Marking the ten-year anniversary of the Sept. 11, 2001 terrorist attacks on the United States, the 27-member editorial board of the Elon Law Review welcomed law scholars and criminal law enforcement experts from across the country on Oct. 21 to participate in a symposium titled, "Terrorism's Impact on Criminal Justice: How the Detection, Investigation, and Prosecution of Criminal Activity Has Changed Since 9/11."
“The September 11th attacks have unquestionably left an indelible mark on our government and society,” said James R. Grant ’12, editor-in-chief of the Elon Law Review. “This effect is no more evident than in the changes that have taken place in our criminal justice system in the last decade. Through their engaging presentations, our guests raised awareness and enriched our understanding of some of those changes, and hopefully stimulated reflection on their efficacy.”
Panelists at the symposium included:
The Honorable V. Stuart Couch, Immigration Judge, Charlotte Immigration Court. Couch is a former senior prosecutor in the U.S. Marine Corps Office of Military Commissions who conducted criminal proceedings against selected detainees held at Guantánamo Bay, Cuba. He was lead counsel in the case of Salim Ahmed Hamdan, and liaison to the Department of Justice and Solicitor General in support of the U.S. Supreme Court litigation of Hamdan v. Rumsfeld, a landmark case involving separation of powers and Presidential authority during wartime. Couch was later featured in The Wall Street Journal about his decision not to prosecute a Guantánamo detainee because of his concerns that the man had been subject to torture. As a result of his actions, he was awarded the American Bar Association’s 2007 Norm Maleng “Minister of Justice” Award, and the German Bar Association’s 2009 “Pro Reo” Award in Berlin.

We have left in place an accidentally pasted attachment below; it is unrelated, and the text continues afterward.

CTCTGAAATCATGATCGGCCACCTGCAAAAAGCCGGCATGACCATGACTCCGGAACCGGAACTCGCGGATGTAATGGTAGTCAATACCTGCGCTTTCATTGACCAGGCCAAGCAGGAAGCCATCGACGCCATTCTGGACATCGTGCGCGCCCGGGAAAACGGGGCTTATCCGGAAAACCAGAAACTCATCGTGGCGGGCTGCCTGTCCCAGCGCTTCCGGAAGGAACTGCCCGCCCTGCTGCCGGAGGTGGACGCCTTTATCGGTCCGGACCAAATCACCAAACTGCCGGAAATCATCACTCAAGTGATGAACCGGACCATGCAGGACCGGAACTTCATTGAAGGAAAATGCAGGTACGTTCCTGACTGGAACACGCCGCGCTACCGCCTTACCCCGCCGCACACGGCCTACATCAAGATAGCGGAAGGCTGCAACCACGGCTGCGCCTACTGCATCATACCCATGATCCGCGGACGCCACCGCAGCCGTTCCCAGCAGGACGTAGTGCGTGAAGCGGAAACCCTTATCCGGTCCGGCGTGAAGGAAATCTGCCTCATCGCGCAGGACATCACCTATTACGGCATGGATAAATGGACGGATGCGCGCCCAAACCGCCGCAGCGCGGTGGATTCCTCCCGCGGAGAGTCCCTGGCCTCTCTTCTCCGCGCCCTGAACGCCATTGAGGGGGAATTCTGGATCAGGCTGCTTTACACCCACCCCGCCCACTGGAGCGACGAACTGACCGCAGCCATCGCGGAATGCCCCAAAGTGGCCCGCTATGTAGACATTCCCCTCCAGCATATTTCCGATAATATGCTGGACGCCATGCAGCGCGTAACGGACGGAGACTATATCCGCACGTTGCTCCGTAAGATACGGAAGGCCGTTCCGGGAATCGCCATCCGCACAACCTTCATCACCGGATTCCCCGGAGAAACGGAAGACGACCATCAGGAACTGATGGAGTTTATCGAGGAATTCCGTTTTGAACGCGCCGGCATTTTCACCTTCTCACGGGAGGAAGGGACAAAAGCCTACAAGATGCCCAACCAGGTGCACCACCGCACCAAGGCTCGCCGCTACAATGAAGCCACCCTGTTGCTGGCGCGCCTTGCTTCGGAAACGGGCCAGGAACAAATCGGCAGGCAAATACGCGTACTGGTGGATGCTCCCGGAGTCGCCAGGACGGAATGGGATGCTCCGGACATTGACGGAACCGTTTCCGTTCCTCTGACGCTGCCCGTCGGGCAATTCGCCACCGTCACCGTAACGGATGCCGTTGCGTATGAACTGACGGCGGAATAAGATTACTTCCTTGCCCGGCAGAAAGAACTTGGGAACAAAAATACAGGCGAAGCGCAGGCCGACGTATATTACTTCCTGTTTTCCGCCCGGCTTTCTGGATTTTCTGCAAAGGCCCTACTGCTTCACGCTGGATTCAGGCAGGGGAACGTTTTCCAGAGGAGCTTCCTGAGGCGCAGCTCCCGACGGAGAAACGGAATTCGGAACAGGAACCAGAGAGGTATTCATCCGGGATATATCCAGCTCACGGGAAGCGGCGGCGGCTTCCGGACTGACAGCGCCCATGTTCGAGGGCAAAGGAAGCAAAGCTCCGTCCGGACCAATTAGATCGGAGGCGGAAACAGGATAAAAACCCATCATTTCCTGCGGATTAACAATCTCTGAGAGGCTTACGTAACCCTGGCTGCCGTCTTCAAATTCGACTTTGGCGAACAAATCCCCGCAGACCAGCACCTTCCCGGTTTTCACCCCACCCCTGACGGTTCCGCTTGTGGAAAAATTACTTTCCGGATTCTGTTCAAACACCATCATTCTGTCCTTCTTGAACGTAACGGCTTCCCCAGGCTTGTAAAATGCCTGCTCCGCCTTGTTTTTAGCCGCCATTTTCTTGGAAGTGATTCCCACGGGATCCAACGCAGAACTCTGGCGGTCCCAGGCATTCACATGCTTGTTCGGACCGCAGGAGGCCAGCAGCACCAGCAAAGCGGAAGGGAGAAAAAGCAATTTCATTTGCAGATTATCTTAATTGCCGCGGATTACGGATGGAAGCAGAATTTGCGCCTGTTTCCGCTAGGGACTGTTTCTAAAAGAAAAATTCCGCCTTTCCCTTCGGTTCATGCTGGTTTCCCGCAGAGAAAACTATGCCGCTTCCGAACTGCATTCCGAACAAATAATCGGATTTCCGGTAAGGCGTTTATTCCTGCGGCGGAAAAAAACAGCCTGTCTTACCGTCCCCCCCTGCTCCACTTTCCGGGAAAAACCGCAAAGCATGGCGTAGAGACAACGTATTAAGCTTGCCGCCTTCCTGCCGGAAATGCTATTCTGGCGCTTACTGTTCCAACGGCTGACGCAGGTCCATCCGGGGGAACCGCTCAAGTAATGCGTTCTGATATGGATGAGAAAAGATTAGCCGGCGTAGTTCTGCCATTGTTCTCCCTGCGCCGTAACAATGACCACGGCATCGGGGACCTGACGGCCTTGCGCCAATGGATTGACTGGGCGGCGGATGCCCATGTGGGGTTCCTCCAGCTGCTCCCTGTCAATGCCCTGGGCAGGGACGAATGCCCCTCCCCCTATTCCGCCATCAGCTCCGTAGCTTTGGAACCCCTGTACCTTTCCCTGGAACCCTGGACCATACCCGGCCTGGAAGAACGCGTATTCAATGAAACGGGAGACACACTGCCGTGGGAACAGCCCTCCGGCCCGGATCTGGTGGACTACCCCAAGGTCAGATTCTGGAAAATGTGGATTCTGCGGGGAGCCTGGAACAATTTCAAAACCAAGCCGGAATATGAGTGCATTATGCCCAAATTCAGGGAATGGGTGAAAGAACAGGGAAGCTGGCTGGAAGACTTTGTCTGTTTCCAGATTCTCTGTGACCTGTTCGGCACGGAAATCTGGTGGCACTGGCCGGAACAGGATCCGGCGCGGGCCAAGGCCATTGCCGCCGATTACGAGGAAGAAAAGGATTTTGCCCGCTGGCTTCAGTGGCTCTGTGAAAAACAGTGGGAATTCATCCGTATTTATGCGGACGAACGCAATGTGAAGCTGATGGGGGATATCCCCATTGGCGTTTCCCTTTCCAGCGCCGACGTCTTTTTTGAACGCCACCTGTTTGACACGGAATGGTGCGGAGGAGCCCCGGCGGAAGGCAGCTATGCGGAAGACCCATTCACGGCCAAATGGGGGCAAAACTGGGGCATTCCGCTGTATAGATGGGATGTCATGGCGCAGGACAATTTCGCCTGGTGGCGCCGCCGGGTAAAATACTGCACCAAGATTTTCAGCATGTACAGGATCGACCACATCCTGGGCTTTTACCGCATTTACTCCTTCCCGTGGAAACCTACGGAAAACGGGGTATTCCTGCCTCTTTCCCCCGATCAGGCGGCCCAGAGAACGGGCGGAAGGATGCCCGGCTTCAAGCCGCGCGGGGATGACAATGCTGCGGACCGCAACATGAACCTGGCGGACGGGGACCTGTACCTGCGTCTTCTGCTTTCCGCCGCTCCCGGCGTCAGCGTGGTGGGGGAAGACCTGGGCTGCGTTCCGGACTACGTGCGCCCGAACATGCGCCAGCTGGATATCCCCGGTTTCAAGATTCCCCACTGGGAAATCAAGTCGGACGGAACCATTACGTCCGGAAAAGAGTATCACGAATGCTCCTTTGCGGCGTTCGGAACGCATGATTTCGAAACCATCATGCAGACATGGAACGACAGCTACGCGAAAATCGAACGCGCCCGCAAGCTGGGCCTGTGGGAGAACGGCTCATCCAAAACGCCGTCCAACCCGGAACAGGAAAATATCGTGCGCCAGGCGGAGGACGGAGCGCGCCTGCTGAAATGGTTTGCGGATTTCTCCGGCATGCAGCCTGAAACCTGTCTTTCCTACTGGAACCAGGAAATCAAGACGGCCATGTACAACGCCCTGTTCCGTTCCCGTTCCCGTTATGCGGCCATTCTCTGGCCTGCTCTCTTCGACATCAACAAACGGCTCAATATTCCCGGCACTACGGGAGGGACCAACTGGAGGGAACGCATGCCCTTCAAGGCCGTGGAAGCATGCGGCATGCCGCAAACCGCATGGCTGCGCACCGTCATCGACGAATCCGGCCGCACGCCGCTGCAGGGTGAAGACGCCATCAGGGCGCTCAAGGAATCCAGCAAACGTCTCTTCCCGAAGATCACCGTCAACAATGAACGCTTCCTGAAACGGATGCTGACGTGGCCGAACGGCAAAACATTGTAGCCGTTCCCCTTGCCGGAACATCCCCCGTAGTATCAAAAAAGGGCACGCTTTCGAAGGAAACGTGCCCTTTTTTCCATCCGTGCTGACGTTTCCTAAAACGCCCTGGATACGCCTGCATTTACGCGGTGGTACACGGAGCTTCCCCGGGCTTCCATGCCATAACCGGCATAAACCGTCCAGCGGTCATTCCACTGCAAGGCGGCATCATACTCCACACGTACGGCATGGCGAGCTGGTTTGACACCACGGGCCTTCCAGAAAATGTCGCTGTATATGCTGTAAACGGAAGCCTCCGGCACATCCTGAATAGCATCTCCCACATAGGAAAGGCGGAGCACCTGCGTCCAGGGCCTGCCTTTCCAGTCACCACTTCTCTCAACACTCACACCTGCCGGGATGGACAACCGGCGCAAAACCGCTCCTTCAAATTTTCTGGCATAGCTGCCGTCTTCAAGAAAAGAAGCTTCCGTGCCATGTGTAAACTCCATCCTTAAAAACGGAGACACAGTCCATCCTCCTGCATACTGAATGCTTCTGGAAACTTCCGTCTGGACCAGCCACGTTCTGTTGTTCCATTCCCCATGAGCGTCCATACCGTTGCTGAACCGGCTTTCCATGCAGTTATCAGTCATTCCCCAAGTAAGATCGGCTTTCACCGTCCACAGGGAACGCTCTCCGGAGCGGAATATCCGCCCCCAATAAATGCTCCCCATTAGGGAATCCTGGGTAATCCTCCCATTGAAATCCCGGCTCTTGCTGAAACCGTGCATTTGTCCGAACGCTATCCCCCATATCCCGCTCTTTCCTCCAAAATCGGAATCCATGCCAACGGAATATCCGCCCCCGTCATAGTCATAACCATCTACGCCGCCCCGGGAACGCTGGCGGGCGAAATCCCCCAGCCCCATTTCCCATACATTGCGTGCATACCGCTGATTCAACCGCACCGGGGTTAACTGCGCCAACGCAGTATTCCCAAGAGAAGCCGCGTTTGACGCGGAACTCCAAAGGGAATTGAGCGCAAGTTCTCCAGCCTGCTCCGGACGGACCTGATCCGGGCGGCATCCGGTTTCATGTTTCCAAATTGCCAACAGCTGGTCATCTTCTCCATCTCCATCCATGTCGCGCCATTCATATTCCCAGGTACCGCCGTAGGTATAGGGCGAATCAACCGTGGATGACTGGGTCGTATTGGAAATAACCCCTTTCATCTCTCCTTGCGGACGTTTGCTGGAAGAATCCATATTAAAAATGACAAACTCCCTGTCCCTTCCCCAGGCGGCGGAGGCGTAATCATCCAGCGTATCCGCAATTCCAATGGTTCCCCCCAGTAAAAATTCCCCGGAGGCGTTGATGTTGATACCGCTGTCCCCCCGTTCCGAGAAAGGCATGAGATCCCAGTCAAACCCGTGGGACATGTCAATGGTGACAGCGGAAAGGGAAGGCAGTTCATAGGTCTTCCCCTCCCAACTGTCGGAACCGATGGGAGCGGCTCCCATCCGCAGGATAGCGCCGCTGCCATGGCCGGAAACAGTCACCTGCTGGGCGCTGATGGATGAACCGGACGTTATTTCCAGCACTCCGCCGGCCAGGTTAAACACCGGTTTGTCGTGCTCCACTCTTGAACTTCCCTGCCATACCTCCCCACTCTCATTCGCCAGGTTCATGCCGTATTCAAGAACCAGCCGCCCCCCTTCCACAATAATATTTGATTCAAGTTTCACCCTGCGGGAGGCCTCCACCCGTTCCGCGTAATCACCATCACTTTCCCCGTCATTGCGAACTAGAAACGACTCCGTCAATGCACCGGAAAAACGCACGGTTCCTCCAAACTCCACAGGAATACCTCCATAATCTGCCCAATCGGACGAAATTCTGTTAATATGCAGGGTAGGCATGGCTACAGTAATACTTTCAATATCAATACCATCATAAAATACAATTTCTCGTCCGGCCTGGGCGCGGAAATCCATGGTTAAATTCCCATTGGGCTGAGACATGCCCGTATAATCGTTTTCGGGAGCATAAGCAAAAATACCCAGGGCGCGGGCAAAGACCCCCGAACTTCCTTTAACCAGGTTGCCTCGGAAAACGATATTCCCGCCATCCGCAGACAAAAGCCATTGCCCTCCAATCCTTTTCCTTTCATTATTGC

Arnold Loewy, George R. Killam Jr. Chair of Criminal Law, Texas Tech School of Law;
Tim Lynch, Director of the Project on Criminal Justice at the Cato Institute;
Everette Penn, Associate Professor of Criminology, University of Houston-Clear Lake;
Keith Petty, U.S. Army JAG Corps, legal advisor to the Commanding General, 5th Signal Command. Petty served as a prosecutor in the Office of Military Commissions, responsible for the trial of detainees at Guantanamo Bay, Cuba. Previously deployed to Baghdad, Iraq as a Brigade Judge Advocate, Petty advised combatant commanders and soldiers on the law of war and rules of engagement. He has published in the areas of national security and international criminal law. His research also focuses on human rights and counterterrorism.
Michael Rich, Assistant Professor of Law, Elon University School of Law;
Julian Sanchez, Research Fellow at the Cato Institute;
Tung Yin, Professor of Law, Lewis & Clark Law School.
The symposium was organized into the following three panels:
- Prosecution: How the prosecution of crime has changed with the use of social media, immigration proceedings, and military tribunals
- Civil Liberties: How the war on terror has affected civil liberties in post 9/11 America
- Investigation: How judicial and legislative interpretation of the Fourth and Fifth Amendment have changed
The law review will publish articles derived from most presentations at the symposium in Volume IV of the Elon Law Review. Those articles will be made available after publication at the Elon Law Review website.
The editors of the Elon Law Review will also publish articles derived from a Nov. 4, 2011 forum exploring the life and legacy of Albion Tourgée, 1865-1905. That forum was presented in Raleigh, N.C. in partnership with the UNC Center for the Study of the American South, UNC School of Law, the North Carolina Department of Cultural Resources, and the North Carolina Institute for Constitutional Law. Click here for details about that forum.
Click here for a report on the Elon Law Review’s most recent publication, examining engaged learning in legal education.